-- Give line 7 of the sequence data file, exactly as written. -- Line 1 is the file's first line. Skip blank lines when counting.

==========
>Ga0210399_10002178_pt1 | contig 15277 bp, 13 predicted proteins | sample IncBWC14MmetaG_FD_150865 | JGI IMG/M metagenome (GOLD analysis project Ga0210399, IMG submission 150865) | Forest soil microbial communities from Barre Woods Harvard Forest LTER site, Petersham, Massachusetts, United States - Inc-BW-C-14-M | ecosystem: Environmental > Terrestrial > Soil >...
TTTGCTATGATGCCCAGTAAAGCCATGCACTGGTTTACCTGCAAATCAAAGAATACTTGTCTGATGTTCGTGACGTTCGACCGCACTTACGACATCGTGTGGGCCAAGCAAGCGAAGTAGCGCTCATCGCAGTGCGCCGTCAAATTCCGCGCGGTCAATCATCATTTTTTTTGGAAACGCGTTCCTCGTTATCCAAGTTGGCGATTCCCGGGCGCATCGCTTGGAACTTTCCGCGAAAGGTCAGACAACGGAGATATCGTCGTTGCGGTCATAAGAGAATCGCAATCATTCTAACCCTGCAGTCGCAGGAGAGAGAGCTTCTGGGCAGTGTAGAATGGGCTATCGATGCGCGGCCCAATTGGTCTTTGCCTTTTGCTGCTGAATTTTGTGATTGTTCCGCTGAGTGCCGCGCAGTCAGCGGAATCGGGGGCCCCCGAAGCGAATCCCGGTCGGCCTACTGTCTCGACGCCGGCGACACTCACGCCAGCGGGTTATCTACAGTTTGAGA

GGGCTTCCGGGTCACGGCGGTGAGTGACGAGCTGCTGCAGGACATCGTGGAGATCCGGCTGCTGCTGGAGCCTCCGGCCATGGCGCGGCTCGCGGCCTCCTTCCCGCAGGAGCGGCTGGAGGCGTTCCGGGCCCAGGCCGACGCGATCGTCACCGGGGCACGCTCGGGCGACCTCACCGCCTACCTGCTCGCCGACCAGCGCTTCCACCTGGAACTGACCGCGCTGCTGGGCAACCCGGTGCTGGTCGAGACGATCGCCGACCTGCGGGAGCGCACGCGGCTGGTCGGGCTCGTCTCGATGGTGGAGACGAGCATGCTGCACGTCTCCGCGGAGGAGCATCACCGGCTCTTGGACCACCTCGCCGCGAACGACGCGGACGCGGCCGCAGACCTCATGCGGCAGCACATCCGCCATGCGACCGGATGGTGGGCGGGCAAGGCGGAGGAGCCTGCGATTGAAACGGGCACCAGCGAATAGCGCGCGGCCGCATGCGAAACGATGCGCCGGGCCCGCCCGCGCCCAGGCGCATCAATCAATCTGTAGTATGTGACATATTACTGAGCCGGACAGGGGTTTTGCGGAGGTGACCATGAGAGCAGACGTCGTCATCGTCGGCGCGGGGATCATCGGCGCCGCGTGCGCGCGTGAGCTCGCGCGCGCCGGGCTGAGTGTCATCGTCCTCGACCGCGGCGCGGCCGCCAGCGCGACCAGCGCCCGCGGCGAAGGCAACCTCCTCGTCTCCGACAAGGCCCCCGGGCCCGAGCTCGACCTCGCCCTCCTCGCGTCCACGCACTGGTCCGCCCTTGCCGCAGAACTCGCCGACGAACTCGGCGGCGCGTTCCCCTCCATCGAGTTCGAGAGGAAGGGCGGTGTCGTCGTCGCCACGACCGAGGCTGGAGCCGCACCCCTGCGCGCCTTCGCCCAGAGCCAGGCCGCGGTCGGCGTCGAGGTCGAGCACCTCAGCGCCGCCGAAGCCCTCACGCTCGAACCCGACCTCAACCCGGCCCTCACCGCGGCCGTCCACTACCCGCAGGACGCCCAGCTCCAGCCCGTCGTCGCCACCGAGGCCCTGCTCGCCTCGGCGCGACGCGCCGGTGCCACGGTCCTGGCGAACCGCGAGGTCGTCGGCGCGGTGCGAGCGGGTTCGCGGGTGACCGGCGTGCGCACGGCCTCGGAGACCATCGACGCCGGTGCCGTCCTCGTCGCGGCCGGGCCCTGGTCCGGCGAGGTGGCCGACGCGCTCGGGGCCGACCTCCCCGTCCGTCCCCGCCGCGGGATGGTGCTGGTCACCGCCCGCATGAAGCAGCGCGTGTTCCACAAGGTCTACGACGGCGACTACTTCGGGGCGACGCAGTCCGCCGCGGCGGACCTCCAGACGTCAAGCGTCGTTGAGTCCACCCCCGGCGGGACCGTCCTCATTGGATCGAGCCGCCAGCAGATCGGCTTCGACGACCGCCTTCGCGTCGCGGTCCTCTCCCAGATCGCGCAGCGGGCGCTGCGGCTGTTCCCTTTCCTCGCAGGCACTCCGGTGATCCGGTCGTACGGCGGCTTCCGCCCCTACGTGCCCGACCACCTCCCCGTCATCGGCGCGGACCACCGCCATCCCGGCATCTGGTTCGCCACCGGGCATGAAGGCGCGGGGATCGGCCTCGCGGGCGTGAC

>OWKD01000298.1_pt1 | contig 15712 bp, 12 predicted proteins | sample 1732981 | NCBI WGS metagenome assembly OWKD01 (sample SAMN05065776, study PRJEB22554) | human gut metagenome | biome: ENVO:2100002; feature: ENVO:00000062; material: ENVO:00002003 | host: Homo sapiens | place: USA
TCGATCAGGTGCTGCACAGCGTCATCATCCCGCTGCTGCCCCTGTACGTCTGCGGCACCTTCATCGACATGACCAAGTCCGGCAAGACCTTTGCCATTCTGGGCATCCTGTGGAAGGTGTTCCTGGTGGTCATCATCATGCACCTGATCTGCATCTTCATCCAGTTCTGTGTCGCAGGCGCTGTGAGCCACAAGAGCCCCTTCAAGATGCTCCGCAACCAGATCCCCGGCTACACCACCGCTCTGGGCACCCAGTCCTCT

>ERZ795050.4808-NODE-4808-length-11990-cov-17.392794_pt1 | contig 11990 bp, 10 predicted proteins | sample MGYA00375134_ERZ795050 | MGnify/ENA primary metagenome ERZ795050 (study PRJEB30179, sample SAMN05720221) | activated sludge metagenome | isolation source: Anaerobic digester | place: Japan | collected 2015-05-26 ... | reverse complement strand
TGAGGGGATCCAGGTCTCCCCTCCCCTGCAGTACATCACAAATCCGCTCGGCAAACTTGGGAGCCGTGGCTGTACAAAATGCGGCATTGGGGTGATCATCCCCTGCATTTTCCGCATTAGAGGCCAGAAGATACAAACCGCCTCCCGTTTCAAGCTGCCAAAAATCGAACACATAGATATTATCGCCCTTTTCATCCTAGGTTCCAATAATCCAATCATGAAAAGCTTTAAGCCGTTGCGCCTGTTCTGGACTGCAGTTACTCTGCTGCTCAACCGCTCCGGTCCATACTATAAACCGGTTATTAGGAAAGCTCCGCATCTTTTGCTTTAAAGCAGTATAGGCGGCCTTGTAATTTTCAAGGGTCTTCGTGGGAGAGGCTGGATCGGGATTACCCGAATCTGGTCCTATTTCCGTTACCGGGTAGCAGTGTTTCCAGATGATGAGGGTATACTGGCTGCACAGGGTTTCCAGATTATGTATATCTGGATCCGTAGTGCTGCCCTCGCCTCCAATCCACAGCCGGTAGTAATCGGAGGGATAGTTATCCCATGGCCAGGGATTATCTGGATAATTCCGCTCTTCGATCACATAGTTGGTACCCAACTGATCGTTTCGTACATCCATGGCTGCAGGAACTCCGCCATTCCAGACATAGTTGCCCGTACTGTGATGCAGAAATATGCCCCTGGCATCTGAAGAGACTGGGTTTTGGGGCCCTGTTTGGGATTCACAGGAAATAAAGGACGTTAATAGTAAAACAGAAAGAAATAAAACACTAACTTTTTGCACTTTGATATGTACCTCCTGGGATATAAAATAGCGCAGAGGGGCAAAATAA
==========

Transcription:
TGAGGGGATCCAGGTCTCCCCTCCCCTGCAGTACATCACAAATCCGCTCGGCAAACTTGGGAGCCGTGGCTGTACAAAATGCGGCATTGGGGTGATCATCCCCTGCATTTTCCGCATTAGAGGCCAGAAGATACAAACCGCCTCCCGTTTCAAGCTGCCAAAAATCGAACACATAGATATTATCGCCCTTTTCATCCTAGGTTCCAATAATCCAATCATGAAAAGCTTTAAGCCGTTGCGCCTGTTCTGGACTGCAGTTACTCTGCTGCTCAACCGCTCCGGTCCATACTATAAACCGGTTATTAGGAAAGCTCCGCATCTTTTGCTTTAAAGCAGTATAGGCGGCCTTGTAATTTTCAAGGGTCTTCGTGGGAGAGGCTGGATCGGGATTACCCGAATCTGGTCCTATTTCCGTTACCGGGTAGCAGTGTTTCCAGATGATGAGGGTATACTGGCTGCACAGGGTTTCCAGATTATGTATATCTGGATCCGTAGTGCTGCCCTCGCCTCCAATCCACAGCCGGTAGTAATCGGAGGGATAGTTATCCCATGGCCAGGGATTATCTGGATAATTCCGCTCTTCGATCACATAGTTGGTACCCAACTGATCGTTTCGTACATCCATGGCTGCAGGAACTCCGCCATTCCAGACATAGTTGCCCGTACTGTGATGCAGAAATATGCCCCTGGCATCTGAAGAGACTGGGTTTTGGGGCCCTGTTTGGGATTCACAGGAAATAAAGGACGTTAATAGTAAAACAGAAAGAAATAAAACACTAACTTTTTGCACTTTGATATGTACCTCCTGGGATATAAAATAGCGCAGAGGGGCAAAATAA